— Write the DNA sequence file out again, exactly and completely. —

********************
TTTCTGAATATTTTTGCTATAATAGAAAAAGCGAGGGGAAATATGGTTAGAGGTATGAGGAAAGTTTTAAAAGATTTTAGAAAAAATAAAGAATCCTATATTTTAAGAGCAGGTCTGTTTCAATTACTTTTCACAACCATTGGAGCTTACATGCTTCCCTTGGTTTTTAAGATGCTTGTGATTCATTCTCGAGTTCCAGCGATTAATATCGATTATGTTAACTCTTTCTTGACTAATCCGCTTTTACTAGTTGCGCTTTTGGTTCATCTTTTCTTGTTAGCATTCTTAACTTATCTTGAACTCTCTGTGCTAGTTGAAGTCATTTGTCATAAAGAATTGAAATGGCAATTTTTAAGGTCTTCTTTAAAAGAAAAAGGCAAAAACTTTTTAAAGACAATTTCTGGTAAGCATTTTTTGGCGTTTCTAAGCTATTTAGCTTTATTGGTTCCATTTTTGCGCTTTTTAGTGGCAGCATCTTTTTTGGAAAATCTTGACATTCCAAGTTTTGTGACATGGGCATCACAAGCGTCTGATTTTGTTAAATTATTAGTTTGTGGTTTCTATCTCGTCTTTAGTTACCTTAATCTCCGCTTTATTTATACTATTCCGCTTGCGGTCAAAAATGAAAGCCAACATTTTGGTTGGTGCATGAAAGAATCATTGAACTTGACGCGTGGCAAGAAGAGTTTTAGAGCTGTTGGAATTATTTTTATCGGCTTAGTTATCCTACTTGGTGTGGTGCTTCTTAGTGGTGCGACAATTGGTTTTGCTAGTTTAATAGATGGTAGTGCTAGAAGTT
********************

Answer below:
TTTCTGAATATTTTTGCTATAATAGAAAAAGCGAGGGGAAATATGGTTAGAGGTATGAGGAAAGTTTTAAAAGATTTTAGAAAAAATAAAGAATCCTATATTTTAAGAGCAGGTCTGTTTCAATTACTTTTCACAACCATTGGAGCTTACATGCTTCCCTTGGTTTTTAAGATGCTTGTGATTCATTCTCGAGTTCCAGCGATTAATATCGATTATGTTAACTCTTTCTTGACTAATCCGCTTTTACTAGTTGCGCTTTTGGTTCATCTTTTCTTGTTAGCATTCTTAACTTATCTTGAACTCTCTGTGCTAGTTGAAGTCATTTGTCATAAAGAATTGAAATGGCAATTTTTAAGGTCTTCTTTAAAAGAAAAAGGCAAAAACTTTTTAAAGACAATTTCTGGTAAGCATTTTTTGGCGTTTCTAAGCTATTTAGCTTTATTGGTTCCATTTTTGCGCTTTTTAGTGGCAGCATCTTTTTTGGAAAATCTTGACATTCCAAGTTTTGTGACATGGGCATCACAAGCGTCTGATTTTGTTAAATTATTAGTTTGTGGTTTCTATCTCGTCTTTAGTTACCTTAATCTCCGCTTTATTTATACTATTCCGCTTGCGGTCAAAAATGAAAGCCAACATTTTGGTTGGTGCATGAAAGAATCATTGAACTTGACGCGTGGCAAGAAGAGTTTTAGAGCTGTTGGAATTATTTTTATCGGCTTAGTTATCCTACTTGGTGTGGTGCTTCTTAGTGGTGCGACAATTGGTTTTGCTAGTTTAATAGATGGTAGTGCTAGAAGTT